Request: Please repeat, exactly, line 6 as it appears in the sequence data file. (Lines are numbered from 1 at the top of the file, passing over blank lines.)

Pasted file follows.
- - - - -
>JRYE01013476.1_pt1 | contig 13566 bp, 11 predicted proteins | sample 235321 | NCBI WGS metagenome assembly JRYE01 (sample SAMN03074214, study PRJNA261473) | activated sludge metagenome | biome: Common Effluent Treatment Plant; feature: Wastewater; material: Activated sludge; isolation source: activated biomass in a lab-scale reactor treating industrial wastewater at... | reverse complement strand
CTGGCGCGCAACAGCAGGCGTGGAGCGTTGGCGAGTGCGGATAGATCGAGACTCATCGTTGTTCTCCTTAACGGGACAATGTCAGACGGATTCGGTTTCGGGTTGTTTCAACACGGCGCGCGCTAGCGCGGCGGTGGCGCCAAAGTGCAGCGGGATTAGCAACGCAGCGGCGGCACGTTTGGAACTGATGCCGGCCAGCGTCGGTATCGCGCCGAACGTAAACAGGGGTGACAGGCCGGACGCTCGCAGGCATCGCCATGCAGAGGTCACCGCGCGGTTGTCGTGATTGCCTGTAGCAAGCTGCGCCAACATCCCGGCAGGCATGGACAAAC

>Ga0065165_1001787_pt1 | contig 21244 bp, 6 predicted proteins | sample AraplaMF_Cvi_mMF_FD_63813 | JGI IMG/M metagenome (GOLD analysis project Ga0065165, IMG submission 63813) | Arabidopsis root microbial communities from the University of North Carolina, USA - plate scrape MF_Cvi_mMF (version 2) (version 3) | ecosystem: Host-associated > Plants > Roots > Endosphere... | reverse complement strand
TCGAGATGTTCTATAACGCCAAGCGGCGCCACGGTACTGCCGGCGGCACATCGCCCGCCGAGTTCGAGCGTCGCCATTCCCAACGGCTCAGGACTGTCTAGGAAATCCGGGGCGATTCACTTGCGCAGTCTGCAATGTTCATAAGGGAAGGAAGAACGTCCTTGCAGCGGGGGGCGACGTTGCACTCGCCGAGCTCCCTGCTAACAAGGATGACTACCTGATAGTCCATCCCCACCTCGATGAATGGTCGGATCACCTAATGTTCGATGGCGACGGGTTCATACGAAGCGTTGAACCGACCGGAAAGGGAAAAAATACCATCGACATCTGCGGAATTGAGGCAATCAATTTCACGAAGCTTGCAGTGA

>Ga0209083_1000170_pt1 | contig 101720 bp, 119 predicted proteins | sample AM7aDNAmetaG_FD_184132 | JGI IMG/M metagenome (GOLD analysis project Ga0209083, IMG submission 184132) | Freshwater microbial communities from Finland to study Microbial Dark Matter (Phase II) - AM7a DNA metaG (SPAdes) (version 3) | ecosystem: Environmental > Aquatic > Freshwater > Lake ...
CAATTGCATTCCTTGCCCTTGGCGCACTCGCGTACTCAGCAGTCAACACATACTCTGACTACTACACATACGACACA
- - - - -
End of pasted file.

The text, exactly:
CAATTGCATTCCTTGCCCTTGGCGCACTCGCGTACTCAGCAGTCAACACATACTCTGACTACTACACATACGACACA